Four of my ten highest-rated movies in 2014 were actually 2013 releases. This has caused me to add a PS to my last year’s Top Ten (see below) and acknowledge what a bad year 2014 was for movies. There is a chance that there will be 2014 releases still to come my way that will improve the list – A Most Violent Year and Two Days, One Night come to mind – but I suspect that this year will go down as one of the weaker in history. The fact that 7 of my 10 are Oscar nominees reflects a lack of depth: I don’t think I’ve ever been so short of idiosyncratic choices. So, with apologies for being so unoriginal, here is my list:
1. Boyhood – Far and away the best movie “experience” of the year as well as the most innovative moviemaking. It was more real than reality TV, with situations that everyone could identify with. The plot was life itself, only with better actors.
2. Selma – An important story, skillfully told. Perhaps the best thing is that the movie didn’t try to do too much. It left me curious, and hungry for more.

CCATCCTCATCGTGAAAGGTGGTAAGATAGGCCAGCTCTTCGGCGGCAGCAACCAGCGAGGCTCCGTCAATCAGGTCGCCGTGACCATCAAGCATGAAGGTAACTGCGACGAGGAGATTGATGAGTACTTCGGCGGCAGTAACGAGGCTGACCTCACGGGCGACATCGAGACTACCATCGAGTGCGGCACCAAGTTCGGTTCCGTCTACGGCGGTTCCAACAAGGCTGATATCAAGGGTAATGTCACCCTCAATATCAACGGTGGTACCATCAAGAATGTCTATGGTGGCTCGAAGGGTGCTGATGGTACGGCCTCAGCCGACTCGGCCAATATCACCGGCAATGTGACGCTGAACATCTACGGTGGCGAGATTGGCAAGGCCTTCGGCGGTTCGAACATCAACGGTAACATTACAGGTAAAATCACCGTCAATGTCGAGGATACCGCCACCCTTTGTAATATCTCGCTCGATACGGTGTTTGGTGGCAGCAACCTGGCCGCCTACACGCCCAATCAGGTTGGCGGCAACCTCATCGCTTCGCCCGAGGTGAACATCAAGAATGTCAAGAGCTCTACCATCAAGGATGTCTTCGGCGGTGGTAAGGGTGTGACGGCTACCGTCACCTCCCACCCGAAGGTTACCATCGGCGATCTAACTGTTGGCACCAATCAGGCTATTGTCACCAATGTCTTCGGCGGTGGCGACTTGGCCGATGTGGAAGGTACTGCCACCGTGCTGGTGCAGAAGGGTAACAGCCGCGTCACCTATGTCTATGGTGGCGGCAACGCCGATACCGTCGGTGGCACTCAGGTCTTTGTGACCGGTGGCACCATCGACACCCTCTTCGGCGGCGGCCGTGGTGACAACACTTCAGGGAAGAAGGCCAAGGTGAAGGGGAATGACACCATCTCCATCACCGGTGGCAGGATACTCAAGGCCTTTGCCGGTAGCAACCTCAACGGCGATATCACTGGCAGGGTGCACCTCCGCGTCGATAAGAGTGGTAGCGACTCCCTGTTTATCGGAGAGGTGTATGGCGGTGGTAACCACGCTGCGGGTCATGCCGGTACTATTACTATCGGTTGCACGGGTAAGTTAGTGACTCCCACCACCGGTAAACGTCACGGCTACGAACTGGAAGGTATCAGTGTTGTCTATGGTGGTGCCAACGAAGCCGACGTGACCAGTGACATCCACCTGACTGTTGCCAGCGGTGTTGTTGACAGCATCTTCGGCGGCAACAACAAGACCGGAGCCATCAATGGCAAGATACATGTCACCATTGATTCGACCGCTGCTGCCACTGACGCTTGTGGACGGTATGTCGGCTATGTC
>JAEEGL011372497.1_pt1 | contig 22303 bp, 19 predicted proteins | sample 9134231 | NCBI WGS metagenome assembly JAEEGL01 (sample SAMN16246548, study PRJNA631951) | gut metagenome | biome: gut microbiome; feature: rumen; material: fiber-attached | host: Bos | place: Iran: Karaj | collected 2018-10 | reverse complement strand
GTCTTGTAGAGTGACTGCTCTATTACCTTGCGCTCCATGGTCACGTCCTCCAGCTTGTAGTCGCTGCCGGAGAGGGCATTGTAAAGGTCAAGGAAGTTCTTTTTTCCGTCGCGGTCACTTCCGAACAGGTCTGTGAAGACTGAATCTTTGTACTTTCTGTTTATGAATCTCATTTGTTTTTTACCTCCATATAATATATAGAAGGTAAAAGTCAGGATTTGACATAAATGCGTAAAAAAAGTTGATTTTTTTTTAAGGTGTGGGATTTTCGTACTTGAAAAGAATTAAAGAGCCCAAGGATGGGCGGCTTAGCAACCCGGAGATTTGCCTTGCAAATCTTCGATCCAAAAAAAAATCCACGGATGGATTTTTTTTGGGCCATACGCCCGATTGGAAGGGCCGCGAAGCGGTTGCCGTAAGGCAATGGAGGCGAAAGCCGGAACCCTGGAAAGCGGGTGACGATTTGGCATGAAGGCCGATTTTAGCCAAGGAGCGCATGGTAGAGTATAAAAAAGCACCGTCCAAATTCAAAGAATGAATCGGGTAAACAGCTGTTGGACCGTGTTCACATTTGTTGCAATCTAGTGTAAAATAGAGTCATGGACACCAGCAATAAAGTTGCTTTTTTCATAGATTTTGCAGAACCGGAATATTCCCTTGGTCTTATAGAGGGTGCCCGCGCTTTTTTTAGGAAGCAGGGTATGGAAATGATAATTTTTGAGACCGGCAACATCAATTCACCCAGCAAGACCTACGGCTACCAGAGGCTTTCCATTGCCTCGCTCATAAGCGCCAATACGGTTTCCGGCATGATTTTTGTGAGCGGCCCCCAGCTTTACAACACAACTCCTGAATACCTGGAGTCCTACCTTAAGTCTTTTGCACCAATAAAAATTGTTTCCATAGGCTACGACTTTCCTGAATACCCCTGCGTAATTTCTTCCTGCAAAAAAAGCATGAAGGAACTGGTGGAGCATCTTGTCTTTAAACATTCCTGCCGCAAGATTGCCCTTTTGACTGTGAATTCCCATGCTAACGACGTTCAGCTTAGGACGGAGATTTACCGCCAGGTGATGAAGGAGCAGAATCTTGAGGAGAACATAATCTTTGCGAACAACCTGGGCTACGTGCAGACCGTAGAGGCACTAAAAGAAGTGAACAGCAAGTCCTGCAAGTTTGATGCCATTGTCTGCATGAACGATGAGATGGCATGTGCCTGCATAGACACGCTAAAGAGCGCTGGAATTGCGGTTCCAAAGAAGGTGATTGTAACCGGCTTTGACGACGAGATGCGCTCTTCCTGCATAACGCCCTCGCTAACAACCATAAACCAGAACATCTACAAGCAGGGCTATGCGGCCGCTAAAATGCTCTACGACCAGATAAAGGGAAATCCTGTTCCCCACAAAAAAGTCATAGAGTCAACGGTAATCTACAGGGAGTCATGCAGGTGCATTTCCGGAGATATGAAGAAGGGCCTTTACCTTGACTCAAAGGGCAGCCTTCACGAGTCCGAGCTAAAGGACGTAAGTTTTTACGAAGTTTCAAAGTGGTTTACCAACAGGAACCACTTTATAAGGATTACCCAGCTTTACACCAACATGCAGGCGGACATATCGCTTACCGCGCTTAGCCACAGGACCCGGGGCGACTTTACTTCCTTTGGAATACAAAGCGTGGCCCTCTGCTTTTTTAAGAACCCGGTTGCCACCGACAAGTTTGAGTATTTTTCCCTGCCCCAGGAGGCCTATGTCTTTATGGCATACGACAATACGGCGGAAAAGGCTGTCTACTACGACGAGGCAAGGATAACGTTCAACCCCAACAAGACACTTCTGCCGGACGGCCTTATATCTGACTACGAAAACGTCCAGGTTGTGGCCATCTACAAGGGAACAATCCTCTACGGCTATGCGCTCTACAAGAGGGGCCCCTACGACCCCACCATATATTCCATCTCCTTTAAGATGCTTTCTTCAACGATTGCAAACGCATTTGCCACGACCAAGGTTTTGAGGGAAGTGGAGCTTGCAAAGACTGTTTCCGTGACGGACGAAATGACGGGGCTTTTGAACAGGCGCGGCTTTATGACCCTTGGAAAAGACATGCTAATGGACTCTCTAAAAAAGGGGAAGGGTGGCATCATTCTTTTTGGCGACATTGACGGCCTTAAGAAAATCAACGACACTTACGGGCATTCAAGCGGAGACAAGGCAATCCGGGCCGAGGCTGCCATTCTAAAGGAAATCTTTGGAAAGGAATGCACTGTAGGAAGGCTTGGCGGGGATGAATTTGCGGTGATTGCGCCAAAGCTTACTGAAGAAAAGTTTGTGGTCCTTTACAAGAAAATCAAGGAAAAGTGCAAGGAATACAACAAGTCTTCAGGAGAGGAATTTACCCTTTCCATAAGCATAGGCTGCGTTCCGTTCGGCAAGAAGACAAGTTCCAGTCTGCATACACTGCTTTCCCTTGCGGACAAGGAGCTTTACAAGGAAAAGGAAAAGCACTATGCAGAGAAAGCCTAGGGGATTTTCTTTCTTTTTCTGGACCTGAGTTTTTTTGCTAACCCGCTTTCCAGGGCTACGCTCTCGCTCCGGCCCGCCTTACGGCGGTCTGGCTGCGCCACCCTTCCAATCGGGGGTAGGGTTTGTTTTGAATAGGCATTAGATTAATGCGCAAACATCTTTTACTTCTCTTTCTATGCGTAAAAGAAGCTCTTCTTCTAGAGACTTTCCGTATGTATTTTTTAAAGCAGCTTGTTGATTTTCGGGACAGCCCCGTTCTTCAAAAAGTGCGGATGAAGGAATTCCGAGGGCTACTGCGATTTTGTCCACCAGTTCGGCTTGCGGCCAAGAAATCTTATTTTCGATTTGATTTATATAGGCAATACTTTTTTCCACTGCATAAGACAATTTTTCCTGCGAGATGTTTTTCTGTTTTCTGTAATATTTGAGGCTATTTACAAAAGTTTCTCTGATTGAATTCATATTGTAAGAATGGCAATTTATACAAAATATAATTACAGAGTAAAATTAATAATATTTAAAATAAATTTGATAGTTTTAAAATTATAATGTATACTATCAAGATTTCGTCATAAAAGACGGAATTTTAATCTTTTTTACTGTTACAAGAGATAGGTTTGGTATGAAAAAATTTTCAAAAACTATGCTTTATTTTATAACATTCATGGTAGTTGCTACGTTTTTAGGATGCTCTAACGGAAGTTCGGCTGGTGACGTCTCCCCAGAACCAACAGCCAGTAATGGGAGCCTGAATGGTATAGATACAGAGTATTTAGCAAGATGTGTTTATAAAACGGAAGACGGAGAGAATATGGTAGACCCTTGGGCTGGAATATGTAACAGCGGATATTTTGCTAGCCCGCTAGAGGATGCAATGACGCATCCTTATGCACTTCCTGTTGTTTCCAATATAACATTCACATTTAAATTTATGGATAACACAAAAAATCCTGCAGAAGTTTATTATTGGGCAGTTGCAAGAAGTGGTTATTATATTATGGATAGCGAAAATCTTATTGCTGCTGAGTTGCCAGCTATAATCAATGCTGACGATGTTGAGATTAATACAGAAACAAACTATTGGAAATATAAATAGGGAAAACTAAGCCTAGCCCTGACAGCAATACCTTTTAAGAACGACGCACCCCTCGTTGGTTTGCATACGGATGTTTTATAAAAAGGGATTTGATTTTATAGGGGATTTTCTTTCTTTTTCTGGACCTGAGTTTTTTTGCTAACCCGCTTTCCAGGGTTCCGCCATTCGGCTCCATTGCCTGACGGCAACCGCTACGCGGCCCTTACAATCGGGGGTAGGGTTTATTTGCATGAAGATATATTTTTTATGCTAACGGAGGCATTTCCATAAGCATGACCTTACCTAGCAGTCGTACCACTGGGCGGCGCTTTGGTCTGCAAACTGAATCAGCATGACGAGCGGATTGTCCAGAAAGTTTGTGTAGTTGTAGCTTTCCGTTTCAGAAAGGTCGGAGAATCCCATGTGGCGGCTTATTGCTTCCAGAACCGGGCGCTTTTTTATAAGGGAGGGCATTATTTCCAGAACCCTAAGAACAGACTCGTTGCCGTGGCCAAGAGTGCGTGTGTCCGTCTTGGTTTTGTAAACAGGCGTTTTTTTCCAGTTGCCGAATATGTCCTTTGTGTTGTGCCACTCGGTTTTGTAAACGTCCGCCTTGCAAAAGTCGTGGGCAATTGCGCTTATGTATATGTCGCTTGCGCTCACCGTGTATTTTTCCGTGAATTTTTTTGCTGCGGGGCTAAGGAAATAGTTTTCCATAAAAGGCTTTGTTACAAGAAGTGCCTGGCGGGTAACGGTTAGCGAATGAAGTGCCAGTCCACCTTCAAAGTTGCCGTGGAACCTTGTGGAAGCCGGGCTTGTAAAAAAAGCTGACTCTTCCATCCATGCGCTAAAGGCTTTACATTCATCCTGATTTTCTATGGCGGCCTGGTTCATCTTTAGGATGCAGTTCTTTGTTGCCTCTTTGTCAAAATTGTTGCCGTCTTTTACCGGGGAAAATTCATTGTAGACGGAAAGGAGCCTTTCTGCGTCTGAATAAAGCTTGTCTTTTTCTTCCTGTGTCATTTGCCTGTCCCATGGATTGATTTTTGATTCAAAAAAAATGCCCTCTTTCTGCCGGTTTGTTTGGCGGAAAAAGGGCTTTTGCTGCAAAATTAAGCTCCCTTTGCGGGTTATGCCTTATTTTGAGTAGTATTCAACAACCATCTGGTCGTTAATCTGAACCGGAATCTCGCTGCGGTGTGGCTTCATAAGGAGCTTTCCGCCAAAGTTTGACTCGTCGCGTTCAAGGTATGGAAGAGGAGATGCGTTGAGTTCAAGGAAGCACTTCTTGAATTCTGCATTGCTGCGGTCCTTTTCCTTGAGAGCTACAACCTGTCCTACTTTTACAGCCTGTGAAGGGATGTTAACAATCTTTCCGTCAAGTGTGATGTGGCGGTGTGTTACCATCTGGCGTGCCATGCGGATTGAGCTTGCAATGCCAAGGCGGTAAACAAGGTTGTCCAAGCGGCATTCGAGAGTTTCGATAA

3. A Most Wanted Man – Just as Selma was filmed in brown, this was filmed in gray, a bleak, smoke-filled tone that encapsulated the spirit of this Cold War spy thriller, a worthy ending to Phillip Seymour Hoffman’s great career.
4. The Imitation Game – Two stories on parallel tracks probably shortchanged each other, but both had impact and both came with delightful period attire and a great cast.
5. American Sniper – I read this as a strong, if subtle, anti-Iraq War statement, but more to the point a probing character study of what it takes to be a soldier, or what being a soldier takes from you.
6. Ida – Gorgeous black-and-white cinematography matched the purity of nun Ida’s faith and reminded me of Eastern European New Wave cinema of the ’60s.